You might have faced this question before – the most important part of the interview. This question comes at you with five or seven minutes left in the interview. It’s a trap.
Consider it as an opportunity to differentiate yourself from your competition – show how much homework you have done about knowing the company, and/or the position – whether or not you are accurately reading the dynamics of the interview.
The interviewer wants to know how much hungry you are, curious about the organization.
Probe and ask when given the chance:
Please tell me how would you describe the kinds of people that thrive in the company and those that don’t fit in? Or even more specific, my two previous organizations, one culture was all about collaboration, teamwork, never using the word ‘I’ and the other was much more a star system, where it was all about standing out as an individual performer.
How does this organization operate on that dimension?
What would success look like in the position?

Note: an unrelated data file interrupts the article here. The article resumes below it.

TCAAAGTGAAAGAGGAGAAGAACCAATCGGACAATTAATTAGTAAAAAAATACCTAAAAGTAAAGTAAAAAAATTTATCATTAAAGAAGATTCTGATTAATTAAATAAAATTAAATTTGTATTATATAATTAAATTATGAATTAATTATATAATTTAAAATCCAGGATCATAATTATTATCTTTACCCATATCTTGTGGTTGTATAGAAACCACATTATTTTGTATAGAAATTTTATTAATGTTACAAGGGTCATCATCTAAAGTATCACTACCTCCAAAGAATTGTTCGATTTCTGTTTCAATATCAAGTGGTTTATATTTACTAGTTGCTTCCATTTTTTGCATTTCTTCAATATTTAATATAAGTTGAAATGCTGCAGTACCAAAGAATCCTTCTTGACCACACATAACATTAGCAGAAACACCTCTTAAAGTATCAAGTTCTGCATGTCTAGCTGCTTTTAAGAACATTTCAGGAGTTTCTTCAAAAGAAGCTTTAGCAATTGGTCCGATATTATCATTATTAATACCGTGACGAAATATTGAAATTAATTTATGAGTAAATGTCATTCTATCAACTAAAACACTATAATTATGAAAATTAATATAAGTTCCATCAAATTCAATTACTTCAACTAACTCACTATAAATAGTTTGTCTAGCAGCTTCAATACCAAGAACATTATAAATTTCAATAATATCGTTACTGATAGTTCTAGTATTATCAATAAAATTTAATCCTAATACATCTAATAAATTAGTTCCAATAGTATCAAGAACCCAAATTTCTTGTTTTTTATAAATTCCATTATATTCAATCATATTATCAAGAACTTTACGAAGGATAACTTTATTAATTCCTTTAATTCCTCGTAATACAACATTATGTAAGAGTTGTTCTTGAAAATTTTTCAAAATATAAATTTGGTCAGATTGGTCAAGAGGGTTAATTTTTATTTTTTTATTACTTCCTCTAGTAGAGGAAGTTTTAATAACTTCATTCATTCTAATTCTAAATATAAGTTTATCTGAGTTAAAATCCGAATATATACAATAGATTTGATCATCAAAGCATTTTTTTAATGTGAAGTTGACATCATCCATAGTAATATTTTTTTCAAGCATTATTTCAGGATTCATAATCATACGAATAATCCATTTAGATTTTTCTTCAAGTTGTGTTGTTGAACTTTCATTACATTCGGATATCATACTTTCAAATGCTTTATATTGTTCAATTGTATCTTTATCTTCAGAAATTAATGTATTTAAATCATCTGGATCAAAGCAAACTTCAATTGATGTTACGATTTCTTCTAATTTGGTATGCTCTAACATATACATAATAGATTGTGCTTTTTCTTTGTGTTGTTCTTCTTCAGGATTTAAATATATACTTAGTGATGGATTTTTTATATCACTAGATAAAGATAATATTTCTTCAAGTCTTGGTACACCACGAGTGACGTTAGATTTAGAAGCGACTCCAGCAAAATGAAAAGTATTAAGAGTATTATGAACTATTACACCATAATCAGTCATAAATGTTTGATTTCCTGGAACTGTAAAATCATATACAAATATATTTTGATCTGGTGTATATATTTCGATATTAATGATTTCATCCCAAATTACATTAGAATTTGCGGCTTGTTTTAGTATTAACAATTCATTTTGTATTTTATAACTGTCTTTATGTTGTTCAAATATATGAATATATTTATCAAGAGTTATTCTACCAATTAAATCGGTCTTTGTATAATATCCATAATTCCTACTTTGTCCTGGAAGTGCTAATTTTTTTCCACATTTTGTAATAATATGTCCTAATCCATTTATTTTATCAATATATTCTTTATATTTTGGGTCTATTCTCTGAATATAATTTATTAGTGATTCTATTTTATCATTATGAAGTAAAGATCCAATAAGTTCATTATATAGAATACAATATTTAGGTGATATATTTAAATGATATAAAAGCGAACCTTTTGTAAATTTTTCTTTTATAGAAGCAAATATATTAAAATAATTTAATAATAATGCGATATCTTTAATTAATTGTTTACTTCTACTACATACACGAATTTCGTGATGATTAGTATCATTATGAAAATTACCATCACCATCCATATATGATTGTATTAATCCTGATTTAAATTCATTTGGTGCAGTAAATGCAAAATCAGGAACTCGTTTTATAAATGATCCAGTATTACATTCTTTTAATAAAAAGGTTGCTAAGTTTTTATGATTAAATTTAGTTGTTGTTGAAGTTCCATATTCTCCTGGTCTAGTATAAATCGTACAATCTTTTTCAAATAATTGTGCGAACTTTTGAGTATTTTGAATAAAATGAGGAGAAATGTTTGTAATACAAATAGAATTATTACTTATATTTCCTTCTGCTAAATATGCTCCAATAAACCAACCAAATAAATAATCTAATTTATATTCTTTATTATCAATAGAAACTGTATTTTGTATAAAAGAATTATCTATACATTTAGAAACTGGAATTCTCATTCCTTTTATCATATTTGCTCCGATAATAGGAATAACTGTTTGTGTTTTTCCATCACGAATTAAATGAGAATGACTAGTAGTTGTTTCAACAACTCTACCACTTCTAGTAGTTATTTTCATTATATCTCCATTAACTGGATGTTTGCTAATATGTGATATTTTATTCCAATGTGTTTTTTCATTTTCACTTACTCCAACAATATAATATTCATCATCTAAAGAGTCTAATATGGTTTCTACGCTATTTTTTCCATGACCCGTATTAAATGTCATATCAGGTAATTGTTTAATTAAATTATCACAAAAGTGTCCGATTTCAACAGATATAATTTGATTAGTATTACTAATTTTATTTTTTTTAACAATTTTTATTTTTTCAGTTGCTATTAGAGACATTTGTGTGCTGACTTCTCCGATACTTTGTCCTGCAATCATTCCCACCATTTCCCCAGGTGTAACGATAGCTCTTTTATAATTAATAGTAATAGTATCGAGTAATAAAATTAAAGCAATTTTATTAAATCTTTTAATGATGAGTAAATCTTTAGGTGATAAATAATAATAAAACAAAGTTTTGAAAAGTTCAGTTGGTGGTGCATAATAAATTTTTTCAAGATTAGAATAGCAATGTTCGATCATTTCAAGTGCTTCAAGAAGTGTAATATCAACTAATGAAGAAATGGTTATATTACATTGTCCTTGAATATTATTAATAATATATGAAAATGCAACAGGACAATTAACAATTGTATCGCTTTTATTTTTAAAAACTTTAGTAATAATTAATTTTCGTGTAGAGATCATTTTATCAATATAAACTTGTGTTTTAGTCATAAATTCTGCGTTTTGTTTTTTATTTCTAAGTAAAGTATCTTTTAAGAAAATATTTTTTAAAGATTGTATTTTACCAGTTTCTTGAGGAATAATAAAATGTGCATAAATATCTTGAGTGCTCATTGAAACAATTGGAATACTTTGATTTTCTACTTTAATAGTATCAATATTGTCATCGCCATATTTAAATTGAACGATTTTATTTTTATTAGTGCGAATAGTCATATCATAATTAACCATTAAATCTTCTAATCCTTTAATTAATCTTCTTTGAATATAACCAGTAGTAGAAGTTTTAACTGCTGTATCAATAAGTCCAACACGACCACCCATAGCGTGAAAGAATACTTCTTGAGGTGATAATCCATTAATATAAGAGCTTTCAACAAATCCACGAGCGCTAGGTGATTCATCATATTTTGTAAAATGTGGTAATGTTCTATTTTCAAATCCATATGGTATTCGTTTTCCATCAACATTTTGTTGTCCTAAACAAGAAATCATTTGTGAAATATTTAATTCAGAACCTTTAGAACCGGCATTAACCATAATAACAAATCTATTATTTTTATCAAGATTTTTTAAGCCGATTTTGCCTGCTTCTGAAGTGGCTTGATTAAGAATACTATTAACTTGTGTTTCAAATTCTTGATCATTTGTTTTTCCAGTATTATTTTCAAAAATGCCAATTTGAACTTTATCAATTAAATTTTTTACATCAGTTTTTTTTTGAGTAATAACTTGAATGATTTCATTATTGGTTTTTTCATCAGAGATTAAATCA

Wow factor – if I were to be offered the job and a year from now we were reviewing how it’s going, what would I have accomplished for you to say, ‘What an amazing year you’ve had?’
“Tell me a little bit about your story.
How did you find your way into the company?
What have you enjoyed most and what’s been most frustrating?”
People love to be asked about themselves.
An even better way to ask this question is to have Googled the person you’re meeting and framing a question about them with specifics about what they’ve done, where they went to school, what they may be known for.
“In the most recent earnings call, the CFO said that the company is now projecting flat revenue for the year. Market is growing double digits, then why the strategy not working?”
Or “Would it be an accurate interpretation to say that your two most recent acquisitions were made to attract talent, or ‘acquihires?” Why do you find it difficult to attract the talent you need?”
When asking about the company and strategy, assuming you’ve done your homework it’s fine to be challenging – as long as you’re not being insulting or personal about it.
There are any number of questions to ask when you’re given the opportunity in the last part of an interview. Your goal for the interview is for the interviewer to describe you, as being “very sharp and asking great questions.” Asking great questions in an interview is among the most sure-fire ways to get the job.
Suresh Shah, M.D., Pathfinders Enterprise